Recent Progress in the Design and Analysis of Admissible Heuristic Functions

  • Richard E. Korf
Conference paper
Part of the Lecture Notes in Computer Science book series (LNCS, volume 1864)


In the past several years, significant progress has been made in finding optimal solutions to combinatorial problems. In particular, random instances of both Rubik’s Cube, with over 1019 states, and the 5×5 sliding-tile puzzle, with almost 1025 states, have been solved optimally. This progress is not the result of better search algorithms, but more effective heuristic evaluation functions. In addition, we have learned how to accurately predict the running time of admissible heuristic search algorithms, as a function of the solution depth and the heuristic evaluation function. One corollary of this analysis is that an admissible heuristic function reduces the effective depth of search, rather than the effective branching factor.


Problem Instance Pairwise Distance Heuristic Function Manhattan Distance Random Instance 
These keywords were added by machine and not by the authors. This process is experimental and the keywords may be updated as the learning algorithm improves.


Unable to display preview. Download preview PDF.

Unable to display preview. Download preview PDF.


  1. 1.
    Culberson, J., and J. Schaeffer. Pattern Databases, Computational Intelligence, Vol. 14, No. 3, 1998, pp. 318–334.CrossRefMathSciNetGoogle Scholar
  2. 2.
    Edelkamp, S. and R.E. Korf, The branching factor of regular search spaces, Proceedings of the National Conference on Artificial Intelligence (AAAI-98), Madison, WI, July, 1998, pp. 299–304.Google Scholar
  3. 3.
    Hansson, O., A. Mayer, and M. Yung, Criticizing solutions to relaxed models yields powerful admissible heuristics, Information Sciences, Vol. 63, No. 3, 1992, pp. 207–227.CrossRefGoogle Scholar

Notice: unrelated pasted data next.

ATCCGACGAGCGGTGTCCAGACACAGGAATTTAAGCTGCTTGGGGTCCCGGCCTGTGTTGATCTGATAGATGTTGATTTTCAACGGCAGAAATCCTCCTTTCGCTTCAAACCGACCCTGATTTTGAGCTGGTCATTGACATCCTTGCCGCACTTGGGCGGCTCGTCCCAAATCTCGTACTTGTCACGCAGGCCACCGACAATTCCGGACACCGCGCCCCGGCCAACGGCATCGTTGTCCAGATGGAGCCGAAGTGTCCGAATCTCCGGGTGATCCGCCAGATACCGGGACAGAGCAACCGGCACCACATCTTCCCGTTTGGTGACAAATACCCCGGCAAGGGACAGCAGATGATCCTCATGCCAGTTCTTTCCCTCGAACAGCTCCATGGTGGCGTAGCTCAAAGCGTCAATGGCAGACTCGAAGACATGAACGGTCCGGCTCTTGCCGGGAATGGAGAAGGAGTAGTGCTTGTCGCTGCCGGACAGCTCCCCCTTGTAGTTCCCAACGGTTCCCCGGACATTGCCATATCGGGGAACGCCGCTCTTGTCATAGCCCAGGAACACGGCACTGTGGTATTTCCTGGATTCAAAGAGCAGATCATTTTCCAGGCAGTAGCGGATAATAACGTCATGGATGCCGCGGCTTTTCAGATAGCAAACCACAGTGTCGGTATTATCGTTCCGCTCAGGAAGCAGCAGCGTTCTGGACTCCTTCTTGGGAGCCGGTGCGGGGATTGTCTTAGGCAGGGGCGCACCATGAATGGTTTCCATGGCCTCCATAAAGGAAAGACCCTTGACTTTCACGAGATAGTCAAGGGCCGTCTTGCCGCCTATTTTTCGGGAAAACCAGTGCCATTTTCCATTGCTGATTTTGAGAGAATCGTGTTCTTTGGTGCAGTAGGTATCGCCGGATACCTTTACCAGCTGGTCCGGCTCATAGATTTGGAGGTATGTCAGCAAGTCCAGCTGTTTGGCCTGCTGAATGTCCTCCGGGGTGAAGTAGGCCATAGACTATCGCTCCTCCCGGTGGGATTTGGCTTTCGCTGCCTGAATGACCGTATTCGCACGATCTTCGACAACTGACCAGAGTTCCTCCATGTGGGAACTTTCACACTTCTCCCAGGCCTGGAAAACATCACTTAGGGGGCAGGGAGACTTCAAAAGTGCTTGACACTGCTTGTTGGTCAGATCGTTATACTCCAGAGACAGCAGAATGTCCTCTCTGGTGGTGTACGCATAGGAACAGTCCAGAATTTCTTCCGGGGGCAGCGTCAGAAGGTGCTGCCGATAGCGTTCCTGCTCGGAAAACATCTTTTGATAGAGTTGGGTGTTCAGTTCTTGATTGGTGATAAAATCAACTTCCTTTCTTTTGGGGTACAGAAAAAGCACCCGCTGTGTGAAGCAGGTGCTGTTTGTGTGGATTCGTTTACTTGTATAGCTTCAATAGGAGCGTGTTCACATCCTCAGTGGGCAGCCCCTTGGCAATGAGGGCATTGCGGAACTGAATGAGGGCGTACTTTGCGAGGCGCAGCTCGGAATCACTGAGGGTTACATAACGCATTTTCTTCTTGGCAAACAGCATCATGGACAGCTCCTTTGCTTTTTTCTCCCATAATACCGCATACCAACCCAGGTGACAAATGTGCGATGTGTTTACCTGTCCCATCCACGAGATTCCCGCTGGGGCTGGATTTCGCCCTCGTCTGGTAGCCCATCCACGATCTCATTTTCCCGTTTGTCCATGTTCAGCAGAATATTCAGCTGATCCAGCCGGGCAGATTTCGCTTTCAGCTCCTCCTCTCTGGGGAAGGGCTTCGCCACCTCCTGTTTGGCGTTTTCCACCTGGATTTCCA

4. 4.
    Hart, P.E., N.J. Nilsson, and B. Raphael, A formal basis for the heuristic determination of minimum cost paths, IEEE Transactions on Systems Science and Cybernetics, Vol. SSC-4, No. 2, July 1968, pp. 100–107.CrossRefGoogle Scholar
  5. 5.
    Johnson, W.W. and W.E. Storey, Notes on the 15 puzzle, American Journal of Mathematics, Vol. 2, 1879, pp. 397–404.CrossRefMathSciNetGoogle Scholar
  6. 6.
    Korf, R.E., Depth-first iterative-deepening: An optimal admissible tree search, Artificial Intelligence, Vol. 27, No. 1, 1985, pp. 97–109.zbMATHCrossRefMathSciNetGoogle Scholar
  7. 7.
    Korf, R.E., and L.A. Taylor, Finding optimal solutions to the twenty-four puzzle, Proceedings of the National Conference on Artificial Intelligence (AAAI-96), Portland, OR, Aug. 1996, pp. 1202–1207.Google Scholar
  8. 8.
    Korf, R.E., Finding optimal solutions to Rubik’s Cube using pattern databases, Proceedings of the National Conference on Artificial Intelligence (AAAI-97), Providence, RI, July, 1997, pp. 700–705.Google Scholar
  9. 9.
    Korf, R.E., and M. Reid, Complexity analysis of admissible heuristic search, Proceedings of the National Conference on Artificial Intelligence (AAAI-98), Madison, WI, July, 1998, pp. 305–310.Google Scholar
  10. 10.
    Loyd, S., Mathematical Puzzles of Sam Loyd, selected and edited by Martin Gardner, Dover, New York, 1959.Google Scholar
  11. 11.
    Pearl, J. Heuristics, Addison-Wesley, Reading, MA, 1984.Google Scholar

Copyright information

© Springer-Verlag Berlin Heidelberg 2000

Authors and Affiliations

  • Richard E. Korf
    • 1
  1. 1.Computer Science DepartmentUniversity of California, Los AngelesLos Angeles

Personalised recommendations